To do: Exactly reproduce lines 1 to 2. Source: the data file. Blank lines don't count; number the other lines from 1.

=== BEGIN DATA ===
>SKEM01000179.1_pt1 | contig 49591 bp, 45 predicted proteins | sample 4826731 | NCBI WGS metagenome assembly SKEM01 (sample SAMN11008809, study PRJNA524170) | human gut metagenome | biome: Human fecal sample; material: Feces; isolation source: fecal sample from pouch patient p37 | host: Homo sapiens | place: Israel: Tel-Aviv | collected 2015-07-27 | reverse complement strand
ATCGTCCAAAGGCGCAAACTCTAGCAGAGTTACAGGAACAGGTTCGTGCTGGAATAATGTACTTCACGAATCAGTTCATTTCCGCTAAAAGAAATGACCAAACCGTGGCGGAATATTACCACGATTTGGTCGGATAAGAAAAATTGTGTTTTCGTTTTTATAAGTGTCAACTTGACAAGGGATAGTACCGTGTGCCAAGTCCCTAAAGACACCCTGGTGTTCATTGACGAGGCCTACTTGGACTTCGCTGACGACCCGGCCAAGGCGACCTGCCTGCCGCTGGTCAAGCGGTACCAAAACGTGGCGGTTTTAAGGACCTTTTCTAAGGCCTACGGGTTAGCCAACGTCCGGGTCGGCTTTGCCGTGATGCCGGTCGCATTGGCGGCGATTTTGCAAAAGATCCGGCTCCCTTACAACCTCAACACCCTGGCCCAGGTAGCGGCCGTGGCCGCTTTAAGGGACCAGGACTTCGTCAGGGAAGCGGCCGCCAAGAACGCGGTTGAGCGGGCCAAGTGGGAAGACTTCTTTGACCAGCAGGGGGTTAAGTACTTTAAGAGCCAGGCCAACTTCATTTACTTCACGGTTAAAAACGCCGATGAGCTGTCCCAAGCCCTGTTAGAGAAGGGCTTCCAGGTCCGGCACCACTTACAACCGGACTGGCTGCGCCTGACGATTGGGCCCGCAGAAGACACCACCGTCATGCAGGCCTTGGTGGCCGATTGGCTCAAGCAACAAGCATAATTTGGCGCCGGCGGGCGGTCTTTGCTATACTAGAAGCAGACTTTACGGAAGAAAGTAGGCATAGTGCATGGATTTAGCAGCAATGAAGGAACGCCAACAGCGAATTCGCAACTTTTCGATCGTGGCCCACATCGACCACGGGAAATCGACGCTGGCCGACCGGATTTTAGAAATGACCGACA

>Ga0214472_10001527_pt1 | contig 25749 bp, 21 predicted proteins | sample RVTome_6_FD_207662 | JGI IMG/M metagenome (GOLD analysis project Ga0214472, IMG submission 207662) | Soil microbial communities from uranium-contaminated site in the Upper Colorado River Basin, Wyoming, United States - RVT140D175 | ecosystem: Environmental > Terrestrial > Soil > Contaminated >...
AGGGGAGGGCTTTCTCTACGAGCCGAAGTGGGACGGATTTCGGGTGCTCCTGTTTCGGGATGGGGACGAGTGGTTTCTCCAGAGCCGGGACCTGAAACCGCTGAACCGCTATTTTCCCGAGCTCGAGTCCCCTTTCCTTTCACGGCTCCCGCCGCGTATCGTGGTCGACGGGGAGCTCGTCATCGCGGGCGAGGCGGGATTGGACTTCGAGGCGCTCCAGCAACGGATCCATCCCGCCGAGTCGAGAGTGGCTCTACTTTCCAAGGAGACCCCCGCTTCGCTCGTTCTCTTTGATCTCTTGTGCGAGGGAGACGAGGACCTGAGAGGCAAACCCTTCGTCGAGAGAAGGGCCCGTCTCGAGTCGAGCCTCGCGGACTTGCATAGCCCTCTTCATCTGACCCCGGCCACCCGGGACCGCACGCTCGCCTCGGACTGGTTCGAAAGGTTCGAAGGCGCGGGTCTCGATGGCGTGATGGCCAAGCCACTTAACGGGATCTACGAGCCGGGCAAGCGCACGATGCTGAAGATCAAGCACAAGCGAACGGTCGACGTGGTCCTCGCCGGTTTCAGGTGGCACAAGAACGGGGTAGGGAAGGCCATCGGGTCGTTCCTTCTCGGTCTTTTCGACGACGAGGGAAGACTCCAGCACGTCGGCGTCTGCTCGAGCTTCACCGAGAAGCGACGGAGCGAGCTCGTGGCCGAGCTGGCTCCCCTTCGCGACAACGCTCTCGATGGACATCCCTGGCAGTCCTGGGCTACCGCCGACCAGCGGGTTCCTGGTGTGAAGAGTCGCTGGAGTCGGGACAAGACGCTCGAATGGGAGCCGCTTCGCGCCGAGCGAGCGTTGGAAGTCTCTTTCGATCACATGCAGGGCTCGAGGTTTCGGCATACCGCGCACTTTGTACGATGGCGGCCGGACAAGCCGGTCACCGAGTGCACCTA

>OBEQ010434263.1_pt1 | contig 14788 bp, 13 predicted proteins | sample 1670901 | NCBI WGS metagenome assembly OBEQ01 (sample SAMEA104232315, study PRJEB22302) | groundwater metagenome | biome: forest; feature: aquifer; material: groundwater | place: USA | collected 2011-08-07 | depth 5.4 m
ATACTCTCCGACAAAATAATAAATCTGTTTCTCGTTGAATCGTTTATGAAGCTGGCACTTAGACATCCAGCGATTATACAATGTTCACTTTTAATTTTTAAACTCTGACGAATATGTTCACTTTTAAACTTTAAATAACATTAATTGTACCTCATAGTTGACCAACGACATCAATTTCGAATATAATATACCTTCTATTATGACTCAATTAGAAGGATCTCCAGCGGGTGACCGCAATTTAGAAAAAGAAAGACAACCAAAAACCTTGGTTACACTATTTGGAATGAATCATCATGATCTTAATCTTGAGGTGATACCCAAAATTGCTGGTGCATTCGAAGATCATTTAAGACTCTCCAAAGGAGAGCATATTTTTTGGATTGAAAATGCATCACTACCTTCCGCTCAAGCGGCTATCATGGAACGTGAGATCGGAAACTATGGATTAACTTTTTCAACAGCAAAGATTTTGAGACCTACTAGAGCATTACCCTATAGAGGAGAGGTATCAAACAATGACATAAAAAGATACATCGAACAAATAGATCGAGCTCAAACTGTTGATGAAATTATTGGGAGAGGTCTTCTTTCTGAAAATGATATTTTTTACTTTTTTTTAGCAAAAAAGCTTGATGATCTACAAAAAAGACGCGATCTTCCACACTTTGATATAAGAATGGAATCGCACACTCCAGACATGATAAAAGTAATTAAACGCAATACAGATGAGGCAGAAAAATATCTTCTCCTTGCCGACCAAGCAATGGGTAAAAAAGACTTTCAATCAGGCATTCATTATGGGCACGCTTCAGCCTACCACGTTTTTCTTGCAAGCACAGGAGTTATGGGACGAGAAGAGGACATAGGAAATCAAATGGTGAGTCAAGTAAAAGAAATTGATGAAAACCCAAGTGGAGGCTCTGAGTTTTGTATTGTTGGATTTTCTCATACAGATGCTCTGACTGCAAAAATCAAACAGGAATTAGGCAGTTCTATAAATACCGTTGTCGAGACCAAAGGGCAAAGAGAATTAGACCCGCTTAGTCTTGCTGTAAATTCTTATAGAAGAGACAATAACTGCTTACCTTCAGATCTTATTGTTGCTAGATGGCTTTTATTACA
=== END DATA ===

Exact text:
>SKEM01000179.1_pt1 | contig 49591 bp, 45 predicted proteins | sample 4826731 | NCBI WGS metagenome assembly SKEM01 (sample SAMN11008809, study PRJNA524170) | human gut metagenome | biome: Human fecal sample; material: Feces; isolation source: fecal sample from pouch patient p37 | host: Homo sapiens | place: Israel: Tel-Aviv | collected 2015-07-27 | reverse complement strand
ATCGTCCAAAGGCGCAAACTCTAGCAGAGTTACAGGAACAGGTTCGTGCTGGAATAATGTACTTCACGAATCAGTTCATTTCCGCTAAAAGAAATGACCAAACCGTGGCGGAATATTACCACGATTTGGTCGGATAAGAAAAATTGTGTTTTCGTTTTTATAAGTGTCAACTTGACAAGGGATAGTACCGTGTGCCAAGTCCCTAAAGACACCCTGGTGTTCATTGACGAGGCCTACTTGGACTTCGCTGACGACCCGGCCAAGGCGACCTGCCTGCCGCTGGTCAAGCGGTACCAAAACGTGGCGGTTTTAAGGACCTTTTCTAAGGCCTACGGGTTAGCCAACGTCCGGGTCGGCTTTGCCGTGATGCCGGTCGCATTGGCGGCGATTTTGCAAAAGATCCGGCTCCCTTACAACCTCAACACCCTGGCCCAGGTAGCGGCCGTGGCCGCTTTAAGGGACCAGGACTTCGTCAGGGAAGCGGCCGCCAAGAACGCGGTTGAGCGGGCCAAGTGGGAAGACTTCTTTGACCAGCAGGGGGTTAAGTACTTTAAGAGCCAGGCCAACTTCATTTACTTCACGGTTAAAAACGCCGATGAGCTGTCCCAAGCCCTGTTAGAGAAGGGCTTCCAGGTCCGGCACCACTTACAACCGGACTGGCTGCGCCTGACGATTGGGCCCGCAGAAGACACCACCGTCATGCAGGCCTTGGTGGCCGATTGGCTCAAGCAACAAGCATAATTTGGCGCCGGCGGGCGGTCTTTGCTATACTAGAAGCAGACTTTACGGAAGAAAGTAGGCATAGTGCATGGATTTAGCAGCAATGAAGGAACGCCAACAGCGAATTCGCAACTTTTCGATCGTGGCCCACATCGACCACGGGAAATCGACGCTGGCCGACCGGATTTTAGAAATGACCGACA